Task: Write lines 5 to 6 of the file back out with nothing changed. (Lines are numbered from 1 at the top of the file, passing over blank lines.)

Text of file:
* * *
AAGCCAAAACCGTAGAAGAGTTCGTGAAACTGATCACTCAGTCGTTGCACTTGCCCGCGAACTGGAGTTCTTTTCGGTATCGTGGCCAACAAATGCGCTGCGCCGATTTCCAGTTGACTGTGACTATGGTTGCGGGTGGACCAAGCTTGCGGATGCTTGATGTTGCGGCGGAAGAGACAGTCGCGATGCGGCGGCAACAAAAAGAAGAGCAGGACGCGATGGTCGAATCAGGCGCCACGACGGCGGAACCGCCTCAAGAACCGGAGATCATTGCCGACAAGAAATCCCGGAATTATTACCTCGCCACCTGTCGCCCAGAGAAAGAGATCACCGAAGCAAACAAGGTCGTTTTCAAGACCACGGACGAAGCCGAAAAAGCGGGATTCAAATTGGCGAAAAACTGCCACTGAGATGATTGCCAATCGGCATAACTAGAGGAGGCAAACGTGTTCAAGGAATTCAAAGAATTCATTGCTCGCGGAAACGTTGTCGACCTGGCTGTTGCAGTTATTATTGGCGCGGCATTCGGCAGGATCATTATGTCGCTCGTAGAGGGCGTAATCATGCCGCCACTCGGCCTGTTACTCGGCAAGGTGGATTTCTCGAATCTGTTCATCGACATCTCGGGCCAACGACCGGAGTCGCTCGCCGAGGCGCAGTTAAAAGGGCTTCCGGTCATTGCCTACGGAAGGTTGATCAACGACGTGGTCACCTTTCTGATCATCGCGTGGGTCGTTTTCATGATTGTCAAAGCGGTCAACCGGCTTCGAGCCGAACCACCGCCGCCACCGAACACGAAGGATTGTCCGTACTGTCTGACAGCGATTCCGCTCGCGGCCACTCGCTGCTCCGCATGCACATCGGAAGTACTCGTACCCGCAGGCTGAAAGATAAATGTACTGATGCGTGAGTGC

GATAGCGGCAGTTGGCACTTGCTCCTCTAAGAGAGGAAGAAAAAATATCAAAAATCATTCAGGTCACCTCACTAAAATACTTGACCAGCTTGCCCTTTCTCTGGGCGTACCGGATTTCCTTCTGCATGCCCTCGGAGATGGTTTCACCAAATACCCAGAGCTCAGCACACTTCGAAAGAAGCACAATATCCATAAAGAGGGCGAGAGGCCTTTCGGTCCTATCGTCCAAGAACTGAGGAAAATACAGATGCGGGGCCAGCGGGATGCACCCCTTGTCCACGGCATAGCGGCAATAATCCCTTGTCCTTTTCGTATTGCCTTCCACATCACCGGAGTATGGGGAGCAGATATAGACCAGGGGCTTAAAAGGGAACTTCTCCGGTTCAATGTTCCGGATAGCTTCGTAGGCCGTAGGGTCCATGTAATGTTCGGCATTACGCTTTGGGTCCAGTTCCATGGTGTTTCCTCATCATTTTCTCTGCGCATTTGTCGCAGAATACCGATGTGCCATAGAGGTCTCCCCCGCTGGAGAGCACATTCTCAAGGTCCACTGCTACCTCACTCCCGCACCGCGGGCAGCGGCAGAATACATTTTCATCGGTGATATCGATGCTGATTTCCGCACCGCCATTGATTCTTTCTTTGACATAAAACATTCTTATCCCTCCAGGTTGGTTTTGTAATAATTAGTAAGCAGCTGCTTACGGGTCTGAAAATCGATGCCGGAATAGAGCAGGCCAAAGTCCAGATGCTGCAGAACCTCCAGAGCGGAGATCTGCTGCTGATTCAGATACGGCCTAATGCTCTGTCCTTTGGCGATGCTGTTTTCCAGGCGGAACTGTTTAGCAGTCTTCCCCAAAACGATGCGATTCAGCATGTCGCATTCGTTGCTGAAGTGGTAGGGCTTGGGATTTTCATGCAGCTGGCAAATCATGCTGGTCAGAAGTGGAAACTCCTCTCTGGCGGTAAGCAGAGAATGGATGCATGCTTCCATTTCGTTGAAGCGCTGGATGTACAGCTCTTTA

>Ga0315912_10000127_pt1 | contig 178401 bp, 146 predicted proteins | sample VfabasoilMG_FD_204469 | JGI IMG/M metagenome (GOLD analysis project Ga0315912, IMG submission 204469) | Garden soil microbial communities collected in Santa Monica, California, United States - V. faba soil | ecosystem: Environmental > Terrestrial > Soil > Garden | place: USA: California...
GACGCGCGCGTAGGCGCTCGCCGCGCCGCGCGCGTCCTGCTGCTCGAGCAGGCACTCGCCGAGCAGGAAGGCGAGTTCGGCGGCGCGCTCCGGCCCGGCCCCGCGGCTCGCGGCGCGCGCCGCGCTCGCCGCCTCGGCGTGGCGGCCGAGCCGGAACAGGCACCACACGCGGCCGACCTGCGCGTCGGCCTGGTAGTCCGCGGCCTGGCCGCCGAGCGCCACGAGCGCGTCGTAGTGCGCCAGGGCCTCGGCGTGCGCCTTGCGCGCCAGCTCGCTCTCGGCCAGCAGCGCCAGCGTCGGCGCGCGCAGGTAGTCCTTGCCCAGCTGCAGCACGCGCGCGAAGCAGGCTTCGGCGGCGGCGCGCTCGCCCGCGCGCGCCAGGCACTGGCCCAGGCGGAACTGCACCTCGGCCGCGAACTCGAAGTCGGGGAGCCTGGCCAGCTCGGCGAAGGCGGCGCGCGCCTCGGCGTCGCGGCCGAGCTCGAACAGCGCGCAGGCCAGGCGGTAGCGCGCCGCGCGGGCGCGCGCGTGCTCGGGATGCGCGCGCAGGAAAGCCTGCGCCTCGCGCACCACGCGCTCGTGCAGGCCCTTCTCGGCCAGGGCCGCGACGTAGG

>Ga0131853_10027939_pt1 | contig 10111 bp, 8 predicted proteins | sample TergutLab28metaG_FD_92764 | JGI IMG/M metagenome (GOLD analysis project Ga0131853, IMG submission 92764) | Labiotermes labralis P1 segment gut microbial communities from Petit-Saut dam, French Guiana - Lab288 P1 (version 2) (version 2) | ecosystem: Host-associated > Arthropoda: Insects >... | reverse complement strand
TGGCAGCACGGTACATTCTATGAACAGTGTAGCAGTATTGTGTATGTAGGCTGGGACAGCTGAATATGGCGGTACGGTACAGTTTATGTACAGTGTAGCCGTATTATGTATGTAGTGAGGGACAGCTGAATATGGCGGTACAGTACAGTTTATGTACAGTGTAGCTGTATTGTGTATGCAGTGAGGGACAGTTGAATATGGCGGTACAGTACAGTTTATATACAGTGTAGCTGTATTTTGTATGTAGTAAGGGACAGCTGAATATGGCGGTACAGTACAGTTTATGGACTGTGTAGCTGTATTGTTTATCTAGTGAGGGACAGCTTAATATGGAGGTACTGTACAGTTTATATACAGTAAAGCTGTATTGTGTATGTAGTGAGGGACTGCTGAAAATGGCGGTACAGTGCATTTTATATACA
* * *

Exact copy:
>Ga0131853_10027939_pt1 | contig 10111 bp, 8 predicted proteins | sample TergutLab28metaG_FD_92764 | JGI IMG/M metagenome (GOLD analysis project Ga0131853, IMG submission 92764) | Labiotermes labralis P1 segment gut microbial communities from Petit-Saut dam, French Guiana - Lab288 P1 (version 2) (version 2) | ecosystem: Host-associated > Arthropoda: Insects >... | reverse complement strand
TGGCAGCACGGTACATTCTATGAACAGTGTAGCAGTATTGTGTATGTAGGCTGGGACAGCTGAATATGGCGGTACGGTACAGTTTATGTACAGTGTAGCCGTATTATGTATGTAGTGAGGGACAGCTGAATATGGCGGTACAGTACAGTTTATGTACAGTGTAGCTGTATTGTGTATGCAGTGAGGGACAGTTGAATATGGCGGTACAGTACAGTTTATATACAGTGTAGCTGTATTTTGTATGTAGTAAGGGACAGCTGAATATGGCGGTACAGTACAGTTTATGGACTGTGTAGCTGTATTGTTTATCTAGTGAGGGACAGCTTAATATGGAGGTACTGTACAGTTTATATACAGTAAAGCTGTATTGTGTATGTAGTGAGGGACTGCTGAAAATGGCGGTACAGTGCATTTTATATACA